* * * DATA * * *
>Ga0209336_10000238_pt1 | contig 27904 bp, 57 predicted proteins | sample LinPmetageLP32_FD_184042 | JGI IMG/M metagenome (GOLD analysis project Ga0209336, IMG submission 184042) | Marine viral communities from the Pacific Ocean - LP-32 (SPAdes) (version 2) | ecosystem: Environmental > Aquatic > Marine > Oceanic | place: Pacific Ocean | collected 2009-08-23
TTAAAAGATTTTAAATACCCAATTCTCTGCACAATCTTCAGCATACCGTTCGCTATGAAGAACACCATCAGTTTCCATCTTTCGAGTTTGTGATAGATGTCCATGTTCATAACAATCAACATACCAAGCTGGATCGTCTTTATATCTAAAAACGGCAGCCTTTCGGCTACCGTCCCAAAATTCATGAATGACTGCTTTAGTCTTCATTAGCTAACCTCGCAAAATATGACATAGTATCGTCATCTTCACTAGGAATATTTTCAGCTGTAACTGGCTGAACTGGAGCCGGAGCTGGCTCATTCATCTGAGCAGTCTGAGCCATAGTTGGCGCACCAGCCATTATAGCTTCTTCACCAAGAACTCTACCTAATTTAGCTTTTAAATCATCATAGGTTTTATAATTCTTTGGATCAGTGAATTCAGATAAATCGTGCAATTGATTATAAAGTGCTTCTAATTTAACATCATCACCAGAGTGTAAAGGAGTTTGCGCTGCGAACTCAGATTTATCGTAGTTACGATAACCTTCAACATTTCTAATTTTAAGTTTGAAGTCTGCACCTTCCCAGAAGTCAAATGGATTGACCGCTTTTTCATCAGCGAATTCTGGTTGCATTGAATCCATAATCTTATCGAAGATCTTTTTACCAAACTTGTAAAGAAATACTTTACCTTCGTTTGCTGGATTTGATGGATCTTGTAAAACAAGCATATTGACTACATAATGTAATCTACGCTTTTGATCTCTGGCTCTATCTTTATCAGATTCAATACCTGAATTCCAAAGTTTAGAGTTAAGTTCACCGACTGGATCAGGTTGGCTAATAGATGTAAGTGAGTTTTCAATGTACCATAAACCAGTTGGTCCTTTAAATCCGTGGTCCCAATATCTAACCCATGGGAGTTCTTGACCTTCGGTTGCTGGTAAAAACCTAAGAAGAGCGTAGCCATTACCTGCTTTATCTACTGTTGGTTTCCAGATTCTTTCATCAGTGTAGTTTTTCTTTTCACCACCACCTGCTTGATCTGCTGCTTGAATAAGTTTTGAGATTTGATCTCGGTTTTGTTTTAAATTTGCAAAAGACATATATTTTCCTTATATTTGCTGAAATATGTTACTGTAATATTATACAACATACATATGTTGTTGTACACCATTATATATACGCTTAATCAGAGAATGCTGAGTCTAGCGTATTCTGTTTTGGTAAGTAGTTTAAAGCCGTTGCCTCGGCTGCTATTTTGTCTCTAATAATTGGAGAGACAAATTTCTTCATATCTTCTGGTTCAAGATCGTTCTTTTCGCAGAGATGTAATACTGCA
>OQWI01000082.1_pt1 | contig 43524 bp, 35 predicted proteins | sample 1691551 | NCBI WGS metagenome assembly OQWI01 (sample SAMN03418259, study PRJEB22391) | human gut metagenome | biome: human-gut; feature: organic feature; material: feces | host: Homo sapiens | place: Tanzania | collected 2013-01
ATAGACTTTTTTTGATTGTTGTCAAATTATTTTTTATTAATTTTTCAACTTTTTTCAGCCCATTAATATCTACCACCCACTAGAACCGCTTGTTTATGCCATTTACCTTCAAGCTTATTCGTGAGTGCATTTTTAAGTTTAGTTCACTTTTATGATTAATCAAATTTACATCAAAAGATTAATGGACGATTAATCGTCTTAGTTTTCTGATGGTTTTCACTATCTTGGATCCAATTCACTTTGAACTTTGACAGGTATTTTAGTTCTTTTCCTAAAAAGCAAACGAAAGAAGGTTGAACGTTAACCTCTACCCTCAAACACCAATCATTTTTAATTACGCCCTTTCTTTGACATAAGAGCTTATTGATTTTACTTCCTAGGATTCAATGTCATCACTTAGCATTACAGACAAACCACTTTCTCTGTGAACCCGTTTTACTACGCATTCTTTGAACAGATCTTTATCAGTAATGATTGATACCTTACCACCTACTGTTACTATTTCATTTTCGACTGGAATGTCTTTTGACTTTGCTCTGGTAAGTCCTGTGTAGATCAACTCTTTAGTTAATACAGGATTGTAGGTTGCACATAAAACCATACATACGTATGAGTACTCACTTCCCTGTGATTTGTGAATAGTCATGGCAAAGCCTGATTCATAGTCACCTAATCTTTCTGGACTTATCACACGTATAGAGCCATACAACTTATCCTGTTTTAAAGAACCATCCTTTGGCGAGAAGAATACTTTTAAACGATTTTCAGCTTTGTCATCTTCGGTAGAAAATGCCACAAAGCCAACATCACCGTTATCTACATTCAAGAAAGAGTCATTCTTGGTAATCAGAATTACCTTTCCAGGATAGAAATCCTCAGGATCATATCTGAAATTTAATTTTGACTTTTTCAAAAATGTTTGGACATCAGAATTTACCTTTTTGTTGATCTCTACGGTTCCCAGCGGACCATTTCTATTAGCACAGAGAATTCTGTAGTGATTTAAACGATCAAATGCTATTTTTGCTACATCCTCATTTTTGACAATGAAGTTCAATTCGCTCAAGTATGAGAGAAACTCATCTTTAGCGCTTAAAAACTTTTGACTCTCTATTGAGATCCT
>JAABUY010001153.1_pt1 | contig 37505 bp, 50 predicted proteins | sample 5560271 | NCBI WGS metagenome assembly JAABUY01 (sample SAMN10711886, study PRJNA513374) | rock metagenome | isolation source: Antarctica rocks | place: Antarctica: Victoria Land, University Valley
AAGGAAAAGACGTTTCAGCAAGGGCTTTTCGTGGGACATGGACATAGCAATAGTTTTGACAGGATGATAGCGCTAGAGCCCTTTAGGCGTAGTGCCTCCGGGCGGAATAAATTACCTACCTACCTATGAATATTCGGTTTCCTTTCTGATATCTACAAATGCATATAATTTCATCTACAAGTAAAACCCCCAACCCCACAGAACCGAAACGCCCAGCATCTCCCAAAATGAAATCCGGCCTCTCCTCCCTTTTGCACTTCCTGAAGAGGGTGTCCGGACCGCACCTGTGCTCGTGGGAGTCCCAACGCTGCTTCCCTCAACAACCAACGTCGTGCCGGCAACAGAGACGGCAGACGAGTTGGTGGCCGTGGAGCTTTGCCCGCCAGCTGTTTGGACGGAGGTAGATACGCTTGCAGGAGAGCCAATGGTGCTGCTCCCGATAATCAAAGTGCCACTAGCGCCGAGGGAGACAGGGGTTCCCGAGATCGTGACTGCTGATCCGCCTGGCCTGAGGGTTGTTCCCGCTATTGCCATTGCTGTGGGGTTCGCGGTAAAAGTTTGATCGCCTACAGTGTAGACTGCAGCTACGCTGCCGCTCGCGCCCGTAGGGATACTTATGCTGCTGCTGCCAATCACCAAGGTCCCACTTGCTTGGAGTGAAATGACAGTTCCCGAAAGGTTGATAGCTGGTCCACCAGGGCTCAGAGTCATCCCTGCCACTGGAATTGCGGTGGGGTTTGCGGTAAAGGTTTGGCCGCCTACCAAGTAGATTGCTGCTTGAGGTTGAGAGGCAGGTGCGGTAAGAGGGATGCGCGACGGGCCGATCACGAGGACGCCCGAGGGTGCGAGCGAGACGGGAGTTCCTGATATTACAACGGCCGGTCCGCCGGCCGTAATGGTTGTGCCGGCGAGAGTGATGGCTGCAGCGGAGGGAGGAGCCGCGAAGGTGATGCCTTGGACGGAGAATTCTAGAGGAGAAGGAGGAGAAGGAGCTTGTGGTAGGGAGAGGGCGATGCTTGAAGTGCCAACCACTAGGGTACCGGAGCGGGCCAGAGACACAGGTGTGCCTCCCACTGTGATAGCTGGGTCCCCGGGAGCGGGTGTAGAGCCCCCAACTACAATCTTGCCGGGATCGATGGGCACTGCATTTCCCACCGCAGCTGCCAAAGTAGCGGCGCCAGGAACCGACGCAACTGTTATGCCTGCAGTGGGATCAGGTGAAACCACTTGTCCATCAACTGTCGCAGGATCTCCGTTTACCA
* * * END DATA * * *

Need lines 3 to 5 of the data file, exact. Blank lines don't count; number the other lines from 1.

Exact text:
>OQWI01000082.1_pt1 | contig 43524 bp, 35 predicted proteins | sample 1691551 | NCBI WGS metagenome assembly OQWI01 (sample SAMN03418259, study PRJEB22391) | human gut metagenome | biome: human-gut; feature: organic feature; material: feces | host: Homo sapiens | place: Tanzania | collected 2013-01
ATAGACTTTTTTTGATTGTTGTCAAATTATTTTTTATTAATTTTTCAACTTTTTTCAGCCCATTAATATCTACCACCCACTAGAACCGCTTGTTTATGCCATTTACCTTCAAGCTTATTCGTGAGTGCATTTTTAAGTTTAGTTCACTTTTATGATTAATCAAATTTACATCAAAAGATTAATGGACGATTAATCGTCTTAGTTTTCTGATGGTTTTCACTATCTTGGATCCAATTCACTTTGAACTTTGACAGGTATTTTAGTTCTTTTCCTAAAAAGCAAACGAAAGAAGGTTGAACGTTAACCTCTACCCTCAAACACCAATCATTTTTAATTACGCCCTTTCTTTGACATAAGAGCTTATTGATTTTACTTCCTAGGATTCAATGTCATCACTTAGCATTACAGACAAACCACTTTCTCTGTGAACCCGTTTTACTACGCATTCTTTGAACAGATCTTTATCAGTAATGATTGATACCTTACCACCTACTGTTACTATTTCATTTTCGACTGGAATGTCTTTTGACTTTGCTCTGGTAAGTCCTGTGTAGATCAACTCTTTAGTTAATACAGGATTGTAGGTTGCACATAAAACCATACATACGTATGAGTACTCACTTCCCTGTGATTTGTGAATAGTCATGGCAAAGCCTGATTCATAGTCACCTAATCTTTCTGGACTTATCACACGTATAGAGCCATACAACTTATCCTGTTTTAAAGAACCATCCTTTGGCGAGAAGAATACTTTTAAACGATTTTCAGCTTTGTCATCTTCGGTAGAAAATGCCACAAAGCCAACATCACCGTTATCTACATTCAAGAAAGAGTCATTCTTGGTAATCAGAATTACCTTTCCAGGATAGAAATCCTCAGGATCATATCTGAAATTTAATTTTGACTTTTTCAAAAATGTTTGGACATCAGAATTTACCTTTTTGTTGATCTCTACGGTTCCCAGCGGACCATTTCTATTAGCACAGAGAATTCTGTAGTGATTTAAACGATCAAATGCTATTTTTGCTACATCCTCATTTTTGACAATGAAGTTCAATTCGCTCAAGTATGAGAGAAACTCATCTTTAGCGCTTAAAAACTTTTGACTCTCTATTGAGATCCT
>JAABUY010001153.1_pt1 | contig 37505 bp, 50 predicted proteins | sample 5560271 | NCBI WGS metagenome assembly JAABUY01 (sample SAMN10711886, study PRJNA513374) | rock metagenome | isolation source: Antarctica rocks | place: Antarctica: Victoria Land, University Valley